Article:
Another important advantage of the invention having a separate read station 2, and luminometer chain 3, is the improved ability to shield the test vessel 5 undergoing detection. This prevents crosstalk from adjacent vessels or ambient radiant energy from adversely impacting on the measurement. The detection mechanism 4 (e.g., Photomultiplier Tube (PMT) is highly sensitive to exterior light. The preferred detection mechanism 4 is described by U.S. Pat. No. ___,___,___.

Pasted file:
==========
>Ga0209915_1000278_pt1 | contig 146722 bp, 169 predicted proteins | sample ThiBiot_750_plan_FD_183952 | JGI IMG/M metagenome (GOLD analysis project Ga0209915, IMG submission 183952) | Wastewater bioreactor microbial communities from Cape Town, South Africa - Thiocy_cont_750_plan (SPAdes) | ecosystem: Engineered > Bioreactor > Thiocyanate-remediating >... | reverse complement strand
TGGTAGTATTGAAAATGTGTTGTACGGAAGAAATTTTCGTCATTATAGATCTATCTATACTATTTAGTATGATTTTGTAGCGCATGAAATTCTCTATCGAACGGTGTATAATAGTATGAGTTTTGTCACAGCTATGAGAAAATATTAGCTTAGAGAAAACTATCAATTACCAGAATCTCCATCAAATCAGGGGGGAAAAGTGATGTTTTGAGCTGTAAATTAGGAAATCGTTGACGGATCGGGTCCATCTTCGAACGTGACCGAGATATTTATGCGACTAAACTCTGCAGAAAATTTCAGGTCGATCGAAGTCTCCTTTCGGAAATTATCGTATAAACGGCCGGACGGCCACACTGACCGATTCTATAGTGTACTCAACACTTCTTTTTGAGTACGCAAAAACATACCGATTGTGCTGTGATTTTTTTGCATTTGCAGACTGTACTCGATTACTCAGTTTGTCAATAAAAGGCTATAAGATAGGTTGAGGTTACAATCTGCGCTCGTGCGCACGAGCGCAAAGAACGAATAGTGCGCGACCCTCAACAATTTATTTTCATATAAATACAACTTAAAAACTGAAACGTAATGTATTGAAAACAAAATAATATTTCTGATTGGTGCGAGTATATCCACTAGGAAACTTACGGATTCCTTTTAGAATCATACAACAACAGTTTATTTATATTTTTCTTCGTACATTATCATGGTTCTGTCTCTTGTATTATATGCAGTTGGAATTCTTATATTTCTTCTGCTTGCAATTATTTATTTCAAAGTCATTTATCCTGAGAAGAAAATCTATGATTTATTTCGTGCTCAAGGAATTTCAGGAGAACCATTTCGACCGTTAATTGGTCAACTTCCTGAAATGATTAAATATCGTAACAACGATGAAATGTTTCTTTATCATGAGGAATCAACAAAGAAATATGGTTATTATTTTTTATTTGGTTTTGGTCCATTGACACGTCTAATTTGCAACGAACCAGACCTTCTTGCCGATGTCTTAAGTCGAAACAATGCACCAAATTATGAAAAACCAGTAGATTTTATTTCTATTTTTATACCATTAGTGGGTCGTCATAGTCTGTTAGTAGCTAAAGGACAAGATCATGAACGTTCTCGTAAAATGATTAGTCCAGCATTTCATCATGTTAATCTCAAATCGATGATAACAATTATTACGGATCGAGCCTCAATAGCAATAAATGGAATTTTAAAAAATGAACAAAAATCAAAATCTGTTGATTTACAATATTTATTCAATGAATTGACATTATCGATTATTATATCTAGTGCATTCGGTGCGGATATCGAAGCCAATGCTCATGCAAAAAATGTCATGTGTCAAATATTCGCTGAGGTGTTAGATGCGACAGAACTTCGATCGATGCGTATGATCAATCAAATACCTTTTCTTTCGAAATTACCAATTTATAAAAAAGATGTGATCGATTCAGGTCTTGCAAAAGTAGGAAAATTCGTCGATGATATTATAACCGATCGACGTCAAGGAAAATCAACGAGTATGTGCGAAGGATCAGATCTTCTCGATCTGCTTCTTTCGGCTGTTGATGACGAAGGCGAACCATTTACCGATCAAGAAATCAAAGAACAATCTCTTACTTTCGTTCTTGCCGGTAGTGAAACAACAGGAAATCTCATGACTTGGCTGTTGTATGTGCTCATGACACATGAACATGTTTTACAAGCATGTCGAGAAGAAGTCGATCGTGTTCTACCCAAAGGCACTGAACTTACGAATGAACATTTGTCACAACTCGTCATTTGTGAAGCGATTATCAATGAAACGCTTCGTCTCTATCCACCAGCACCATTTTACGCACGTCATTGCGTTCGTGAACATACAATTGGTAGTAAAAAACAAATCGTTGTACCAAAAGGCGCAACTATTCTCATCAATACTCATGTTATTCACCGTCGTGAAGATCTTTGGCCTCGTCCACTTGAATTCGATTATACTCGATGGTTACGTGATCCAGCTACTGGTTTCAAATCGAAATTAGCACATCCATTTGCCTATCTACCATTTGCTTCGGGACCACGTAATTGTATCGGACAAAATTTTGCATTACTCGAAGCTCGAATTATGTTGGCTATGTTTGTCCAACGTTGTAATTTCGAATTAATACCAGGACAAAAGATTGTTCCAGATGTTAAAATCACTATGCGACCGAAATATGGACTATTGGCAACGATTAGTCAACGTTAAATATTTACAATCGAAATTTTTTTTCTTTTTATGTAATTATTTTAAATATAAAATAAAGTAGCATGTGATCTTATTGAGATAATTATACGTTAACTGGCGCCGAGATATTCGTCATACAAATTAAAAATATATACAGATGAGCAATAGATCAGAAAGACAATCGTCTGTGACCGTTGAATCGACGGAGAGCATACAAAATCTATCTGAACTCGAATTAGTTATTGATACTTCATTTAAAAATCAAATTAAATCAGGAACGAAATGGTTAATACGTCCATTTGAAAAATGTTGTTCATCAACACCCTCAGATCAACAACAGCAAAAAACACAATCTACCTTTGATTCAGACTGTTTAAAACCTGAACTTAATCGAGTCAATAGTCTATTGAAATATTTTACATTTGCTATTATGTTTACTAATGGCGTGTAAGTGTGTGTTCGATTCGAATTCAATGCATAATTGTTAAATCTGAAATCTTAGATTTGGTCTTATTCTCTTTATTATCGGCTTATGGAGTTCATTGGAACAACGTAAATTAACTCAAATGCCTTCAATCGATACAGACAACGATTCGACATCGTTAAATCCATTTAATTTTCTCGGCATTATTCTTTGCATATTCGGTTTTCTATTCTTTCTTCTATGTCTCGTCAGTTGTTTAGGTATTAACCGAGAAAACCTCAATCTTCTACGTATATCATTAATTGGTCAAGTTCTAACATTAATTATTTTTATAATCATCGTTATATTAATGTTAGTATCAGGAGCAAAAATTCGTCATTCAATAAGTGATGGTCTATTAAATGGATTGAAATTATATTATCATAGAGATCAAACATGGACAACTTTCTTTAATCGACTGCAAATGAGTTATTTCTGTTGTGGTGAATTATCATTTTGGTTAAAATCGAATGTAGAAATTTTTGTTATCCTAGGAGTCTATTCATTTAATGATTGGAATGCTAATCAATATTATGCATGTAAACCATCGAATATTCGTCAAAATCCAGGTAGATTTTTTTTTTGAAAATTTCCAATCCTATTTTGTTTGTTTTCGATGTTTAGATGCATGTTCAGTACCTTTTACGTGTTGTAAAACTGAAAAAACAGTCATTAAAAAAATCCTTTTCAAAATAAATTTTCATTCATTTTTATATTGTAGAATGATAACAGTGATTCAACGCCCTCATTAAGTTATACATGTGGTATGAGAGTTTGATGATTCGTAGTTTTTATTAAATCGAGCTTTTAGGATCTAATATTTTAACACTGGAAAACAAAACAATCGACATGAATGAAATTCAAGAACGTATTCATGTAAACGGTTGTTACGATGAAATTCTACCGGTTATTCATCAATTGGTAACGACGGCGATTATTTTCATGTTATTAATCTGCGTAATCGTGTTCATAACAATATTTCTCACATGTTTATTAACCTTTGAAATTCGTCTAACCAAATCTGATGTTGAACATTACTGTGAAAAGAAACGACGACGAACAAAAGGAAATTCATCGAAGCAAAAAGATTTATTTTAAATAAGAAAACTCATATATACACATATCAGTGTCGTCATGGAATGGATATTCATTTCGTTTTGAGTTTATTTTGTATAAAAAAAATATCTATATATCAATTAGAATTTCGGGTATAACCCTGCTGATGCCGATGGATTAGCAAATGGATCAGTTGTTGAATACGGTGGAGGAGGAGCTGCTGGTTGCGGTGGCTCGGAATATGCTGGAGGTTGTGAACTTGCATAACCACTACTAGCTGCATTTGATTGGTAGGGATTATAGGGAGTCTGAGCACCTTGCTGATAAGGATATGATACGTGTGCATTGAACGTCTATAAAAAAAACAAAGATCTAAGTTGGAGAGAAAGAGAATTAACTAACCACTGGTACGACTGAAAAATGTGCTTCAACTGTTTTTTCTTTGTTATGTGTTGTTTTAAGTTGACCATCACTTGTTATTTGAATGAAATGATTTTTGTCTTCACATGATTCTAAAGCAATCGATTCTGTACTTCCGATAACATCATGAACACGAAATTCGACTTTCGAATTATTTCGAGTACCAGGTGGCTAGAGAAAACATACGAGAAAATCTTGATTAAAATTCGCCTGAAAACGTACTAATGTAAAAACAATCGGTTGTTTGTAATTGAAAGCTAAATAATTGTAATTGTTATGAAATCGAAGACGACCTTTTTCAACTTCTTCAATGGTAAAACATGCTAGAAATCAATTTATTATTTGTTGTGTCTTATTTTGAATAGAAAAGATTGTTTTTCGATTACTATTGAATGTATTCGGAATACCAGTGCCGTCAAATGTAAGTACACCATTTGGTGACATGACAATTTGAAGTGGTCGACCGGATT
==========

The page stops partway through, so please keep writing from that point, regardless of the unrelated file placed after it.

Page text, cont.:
The duration of time in which the test vessel 5 is present in the read station 2 at read position 10 is preferably managed by the controller and is dependent upon the specific test being performed. It may be desirable to present the same sample to the detection mechanism for multiple read cycles. Once the analyte is read, the test vessel 5 is discarded at the exit position 11.
While the invention has been described in terms of a few preferred embodiments and an example, those skilled in the art will recognize that the invention can be practiced with modification within the spirit and scope of the appended claims.